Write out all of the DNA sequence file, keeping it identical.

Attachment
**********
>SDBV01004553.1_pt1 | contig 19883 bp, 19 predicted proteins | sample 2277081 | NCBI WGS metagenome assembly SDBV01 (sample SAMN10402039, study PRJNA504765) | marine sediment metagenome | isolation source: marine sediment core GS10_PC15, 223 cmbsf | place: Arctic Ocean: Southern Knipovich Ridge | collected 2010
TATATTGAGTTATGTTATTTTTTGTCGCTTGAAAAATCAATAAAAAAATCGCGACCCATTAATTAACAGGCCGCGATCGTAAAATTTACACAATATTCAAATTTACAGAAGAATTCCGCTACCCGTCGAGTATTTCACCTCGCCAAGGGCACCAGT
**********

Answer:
>SDBV01004553.1_pt1 | contig 19883 bp, 19 predicted proteins | sample 2277081 | NCBI WGS metagenome assembly SDBV01 (sample SAMN10402039, study PRJNA504765) | marine sediment metagenome | isolation source: marine sediment core GS10_PC15, 223 cmbsf | place: Arctic Ocean: Southern Knipovich Ridge | collected 2010
TATATTGAGTTATGTTATTTTTTGTCGCTTGAAAAATCAATAAAAAAATCGCGACCCATTAATTAACAGGCCGCGATCGTAAAATTTACACAATATTCAAATTTACAGAAGAATTCCGCTACCCGTCGAGTATTTCACCTCGCCAAGGGCACCAGT